It was expected since the prototype could only handle a very small constraint language with limited architectural overhead.
I will try to integrate one by one various optimizations and attempt to first reach the previous efficiency, and then go beyond it.

## Benchmarking

To benchmark our progresses, I think it is reasonable to start with a set of easy instances (J30 benchmarks on RCPSP) and a set of harder instances (from MiniZinc competition 2022).
I have selected a subset of the MiniZinc competition benchmarks where I discarded models with set variables (unsupported by Turbo).
For a representative but quicker benchmarking, I selected 1 or 2 instances per problems, arbitrarily varying between small and large instances.
For RCPSP, I randomly selected 19 instances of the J30 dataset.
In the following table, I describe the problems of the benchmarking suite (`diffn`

(1) indicates one occurrence of the global constraint, `alldifferent`

(*) indicates the global constraint occurs in redundant or symmetry breaking constraints).

### Description

- Wordpress: Assign software components to hardware units under some constraints.
- ACCAP: Airport check-in counter allocation problem (ACCAP) with fixed opening/closing times.
- Tower: Assign handsets to communication towers to maximize connection quality.
- Team: Make teams of players to maximize happiness and balancing.
- NFC: Network flow global constraint.
- Diameterc-mst: Diameter Constrained Minimum Spanning Tree.
- Stripboard: Layout for electrical components on stripboard: find the most compact layout.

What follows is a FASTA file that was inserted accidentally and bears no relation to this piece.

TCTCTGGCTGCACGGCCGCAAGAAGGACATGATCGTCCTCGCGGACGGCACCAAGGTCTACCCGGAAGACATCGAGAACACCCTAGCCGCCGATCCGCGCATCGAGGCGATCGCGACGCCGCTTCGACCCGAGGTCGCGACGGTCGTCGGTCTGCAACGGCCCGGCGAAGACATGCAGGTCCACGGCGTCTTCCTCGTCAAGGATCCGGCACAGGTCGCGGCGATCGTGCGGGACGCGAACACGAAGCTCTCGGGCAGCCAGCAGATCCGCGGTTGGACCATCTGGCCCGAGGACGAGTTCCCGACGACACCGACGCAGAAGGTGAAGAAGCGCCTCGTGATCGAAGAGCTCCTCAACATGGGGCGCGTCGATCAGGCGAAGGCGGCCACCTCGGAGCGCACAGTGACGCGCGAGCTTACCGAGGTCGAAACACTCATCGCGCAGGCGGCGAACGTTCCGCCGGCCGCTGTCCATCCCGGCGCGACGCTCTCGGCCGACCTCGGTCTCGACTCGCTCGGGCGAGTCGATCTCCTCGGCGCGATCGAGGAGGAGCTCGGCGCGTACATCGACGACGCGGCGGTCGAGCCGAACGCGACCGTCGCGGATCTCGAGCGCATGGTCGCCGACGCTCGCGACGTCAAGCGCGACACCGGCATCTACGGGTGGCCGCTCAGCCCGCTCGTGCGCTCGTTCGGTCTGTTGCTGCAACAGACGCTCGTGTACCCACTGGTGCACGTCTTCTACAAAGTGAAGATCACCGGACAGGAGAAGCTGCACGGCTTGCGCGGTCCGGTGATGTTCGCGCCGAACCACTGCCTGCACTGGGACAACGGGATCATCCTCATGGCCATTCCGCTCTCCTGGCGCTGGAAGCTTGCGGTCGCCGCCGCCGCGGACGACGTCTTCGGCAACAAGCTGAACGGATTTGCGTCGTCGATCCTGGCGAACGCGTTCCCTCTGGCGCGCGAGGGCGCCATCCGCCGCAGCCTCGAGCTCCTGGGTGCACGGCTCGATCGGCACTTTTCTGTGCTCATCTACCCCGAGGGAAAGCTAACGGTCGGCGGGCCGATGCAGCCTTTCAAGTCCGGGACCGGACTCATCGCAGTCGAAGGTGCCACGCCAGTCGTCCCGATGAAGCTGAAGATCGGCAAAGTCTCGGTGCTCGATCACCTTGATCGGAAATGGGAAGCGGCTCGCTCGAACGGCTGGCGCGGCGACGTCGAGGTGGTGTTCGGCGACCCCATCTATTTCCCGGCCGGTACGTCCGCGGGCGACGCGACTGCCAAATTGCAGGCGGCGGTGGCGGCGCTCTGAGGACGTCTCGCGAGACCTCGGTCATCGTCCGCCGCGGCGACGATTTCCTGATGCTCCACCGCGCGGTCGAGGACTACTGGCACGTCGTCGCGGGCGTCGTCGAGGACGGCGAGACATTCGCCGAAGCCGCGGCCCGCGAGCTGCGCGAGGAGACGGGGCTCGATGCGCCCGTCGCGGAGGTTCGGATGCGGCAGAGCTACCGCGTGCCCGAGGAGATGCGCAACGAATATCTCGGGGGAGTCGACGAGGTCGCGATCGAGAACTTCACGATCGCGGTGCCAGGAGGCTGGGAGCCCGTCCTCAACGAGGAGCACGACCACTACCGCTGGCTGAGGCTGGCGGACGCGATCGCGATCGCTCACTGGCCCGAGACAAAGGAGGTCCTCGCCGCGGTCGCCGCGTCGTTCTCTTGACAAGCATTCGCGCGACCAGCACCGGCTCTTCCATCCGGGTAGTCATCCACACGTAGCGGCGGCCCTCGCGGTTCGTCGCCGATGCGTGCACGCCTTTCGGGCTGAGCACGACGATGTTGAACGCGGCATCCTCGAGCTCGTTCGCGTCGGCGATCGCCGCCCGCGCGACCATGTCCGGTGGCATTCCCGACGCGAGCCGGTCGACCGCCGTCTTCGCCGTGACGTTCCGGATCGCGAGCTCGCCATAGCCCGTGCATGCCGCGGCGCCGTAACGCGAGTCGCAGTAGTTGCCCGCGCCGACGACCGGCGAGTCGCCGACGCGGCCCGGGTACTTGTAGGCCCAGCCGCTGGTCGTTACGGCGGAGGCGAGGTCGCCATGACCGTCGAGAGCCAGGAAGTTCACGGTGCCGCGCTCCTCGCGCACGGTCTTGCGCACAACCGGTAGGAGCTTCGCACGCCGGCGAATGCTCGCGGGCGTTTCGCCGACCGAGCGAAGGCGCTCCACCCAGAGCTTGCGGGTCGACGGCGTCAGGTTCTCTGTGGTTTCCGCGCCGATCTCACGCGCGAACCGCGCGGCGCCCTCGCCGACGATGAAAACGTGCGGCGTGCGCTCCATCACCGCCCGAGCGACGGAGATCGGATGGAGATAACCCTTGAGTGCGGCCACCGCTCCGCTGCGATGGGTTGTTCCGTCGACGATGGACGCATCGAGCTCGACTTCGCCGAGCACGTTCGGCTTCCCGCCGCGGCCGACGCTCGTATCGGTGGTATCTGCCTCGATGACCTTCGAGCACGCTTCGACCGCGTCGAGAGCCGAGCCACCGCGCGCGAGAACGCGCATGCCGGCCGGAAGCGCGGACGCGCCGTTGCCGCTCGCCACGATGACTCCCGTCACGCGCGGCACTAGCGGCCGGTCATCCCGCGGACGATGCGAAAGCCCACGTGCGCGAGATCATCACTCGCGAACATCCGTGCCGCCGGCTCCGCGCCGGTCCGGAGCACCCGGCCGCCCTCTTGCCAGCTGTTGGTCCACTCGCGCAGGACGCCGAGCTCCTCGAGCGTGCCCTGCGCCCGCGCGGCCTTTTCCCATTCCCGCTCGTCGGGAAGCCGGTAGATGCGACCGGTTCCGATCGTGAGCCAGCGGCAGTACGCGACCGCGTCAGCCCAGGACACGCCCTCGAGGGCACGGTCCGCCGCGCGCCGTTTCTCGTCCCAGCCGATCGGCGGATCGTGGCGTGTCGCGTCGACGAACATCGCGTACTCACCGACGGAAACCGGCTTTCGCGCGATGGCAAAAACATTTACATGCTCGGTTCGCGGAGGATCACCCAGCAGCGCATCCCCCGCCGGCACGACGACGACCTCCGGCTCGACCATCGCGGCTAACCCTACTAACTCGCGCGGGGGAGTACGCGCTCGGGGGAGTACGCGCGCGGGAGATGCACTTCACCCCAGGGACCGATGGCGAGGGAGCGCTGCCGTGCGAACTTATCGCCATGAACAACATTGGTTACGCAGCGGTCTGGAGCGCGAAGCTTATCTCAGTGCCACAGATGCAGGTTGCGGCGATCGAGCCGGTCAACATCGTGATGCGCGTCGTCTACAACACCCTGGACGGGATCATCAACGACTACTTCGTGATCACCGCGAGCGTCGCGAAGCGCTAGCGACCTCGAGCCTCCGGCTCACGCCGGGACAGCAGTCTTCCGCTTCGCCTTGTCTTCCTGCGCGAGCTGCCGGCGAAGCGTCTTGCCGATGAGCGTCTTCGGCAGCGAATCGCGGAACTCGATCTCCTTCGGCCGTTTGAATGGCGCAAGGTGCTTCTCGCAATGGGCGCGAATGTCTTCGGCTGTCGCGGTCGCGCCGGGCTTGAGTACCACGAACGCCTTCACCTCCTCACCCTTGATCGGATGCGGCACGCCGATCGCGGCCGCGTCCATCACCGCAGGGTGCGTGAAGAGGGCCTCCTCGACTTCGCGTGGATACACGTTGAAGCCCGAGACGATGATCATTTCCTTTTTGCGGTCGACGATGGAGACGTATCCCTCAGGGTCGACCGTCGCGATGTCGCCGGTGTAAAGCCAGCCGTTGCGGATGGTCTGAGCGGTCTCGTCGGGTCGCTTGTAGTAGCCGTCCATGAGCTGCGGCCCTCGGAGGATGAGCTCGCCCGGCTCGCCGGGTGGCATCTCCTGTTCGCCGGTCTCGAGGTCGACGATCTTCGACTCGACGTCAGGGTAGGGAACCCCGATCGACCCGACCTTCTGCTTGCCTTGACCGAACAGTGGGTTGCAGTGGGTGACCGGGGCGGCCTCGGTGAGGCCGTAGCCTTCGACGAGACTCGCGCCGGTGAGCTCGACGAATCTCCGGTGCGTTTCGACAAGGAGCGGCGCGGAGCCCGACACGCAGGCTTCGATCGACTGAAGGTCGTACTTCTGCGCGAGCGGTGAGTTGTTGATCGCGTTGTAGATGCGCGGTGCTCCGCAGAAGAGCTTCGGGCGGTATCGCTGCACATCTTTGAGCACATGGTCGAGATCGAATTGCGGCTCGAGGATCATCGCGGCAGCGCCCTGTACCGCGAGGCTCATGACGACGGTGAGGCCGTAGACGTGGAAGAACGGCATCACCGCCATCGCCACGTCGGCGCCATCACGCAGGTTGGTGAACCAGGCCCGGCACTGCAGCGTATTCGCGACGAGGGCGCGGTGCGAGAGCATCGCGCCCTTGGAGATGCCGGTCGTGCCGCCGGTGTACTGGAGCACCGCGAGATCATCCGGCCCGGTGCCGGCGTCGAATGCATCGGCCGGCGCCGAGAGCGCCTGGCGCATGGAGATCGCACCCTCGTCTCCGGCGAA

- Blocks world: Find a path of minimum length from an initial configuration to a final configuration of the puzzle.
- Triangular: Puzzle.
- Generalized-peacable Queens: A variant of n-queens with several armies of queens.
- Roster Sickness: Assign employees to work shifts with expertise constraints.
- GFD Schedule: Productions of group of items in various facilities.
- RCPSP: Minimize makespan of tasks under resources constraints.
- Spot 5: Select a subset of photograph to be taken maximizing a weight.

Problem | #Inst | Kind | Global Constraints | Shape |
---|---|---|---|---|

Wordpress | 1 | Allocation | None | Many `sum()()` . |

ACCAP | 2 | Allocation | `diffn` (1) | Precedence constraints. |

Tower | 1 | Allocation | None | |

Team Assignment | 1 | Allocation | `bin_packing_load` , `alldifferent` (*), `bin_packing` (1*) | Sums of Boolean. |

NFC | 1 | Graph | `network_flow_cost` | Equality/sum constraints. |

Diameterc-mst | 1 | Graph | None | Many implications / disjunctions. |

Stripboard | 2 | Packing | `diffn` (1), `disjunctive` (1), `alldifferent` (1*), `strictly_decreasing` (1*) | Many implications. |

Blocks world | 1 | Planning | `increasing` (1), `global_cardinality_closed` | |

Triangular | 2 | Puzzle | None | Sum constraints. |

Generalized-peacable Queens | 1 | Puzzle | `regular` , `global_cardinality` (1), `all_equal` (1), `value_precede_chain` (1*), `lex_lesseq` (*) | Almost only global constraints. |

Roster Sickness | 1 | Scheduling | None | Lexicographic optimization. |

GFD Schedule | 1 | Scheduling | `cumulative` , `at_most` , `nvalue` | Many implications / disjunctions. |

RCPSP | 18 | Scheduling | `cumulative` | Precedence constraints, disjunctions. |

Spot 5 | 1 | Ad-hoc | `table` |

### Analysis

The primary goal of our initial benchmarking session is to gauge how Turbo measures up against contemporary, state-of-the-art constraint solvers (spoiler: there's room for improvement). In order to assess the efficiency of Turbo, I compared it against Choco and Or-Tools:

- Turbo v1.0.1: C++/CUDA constraint solver without SAT clause learning and without global constraints.
- Choco v4.10.13: Java constraint solver without SAT clause learning and with global constraints.
- Or-Tools v9.6: C++ constraint solver with SAT clause learning and global constraints.

Since Turbo has no global constraint, I also benchmarked the two previous solvers on problem with decomposition of global constraints, named `choco.noglobal`

and `or-tools.noglobal`

below.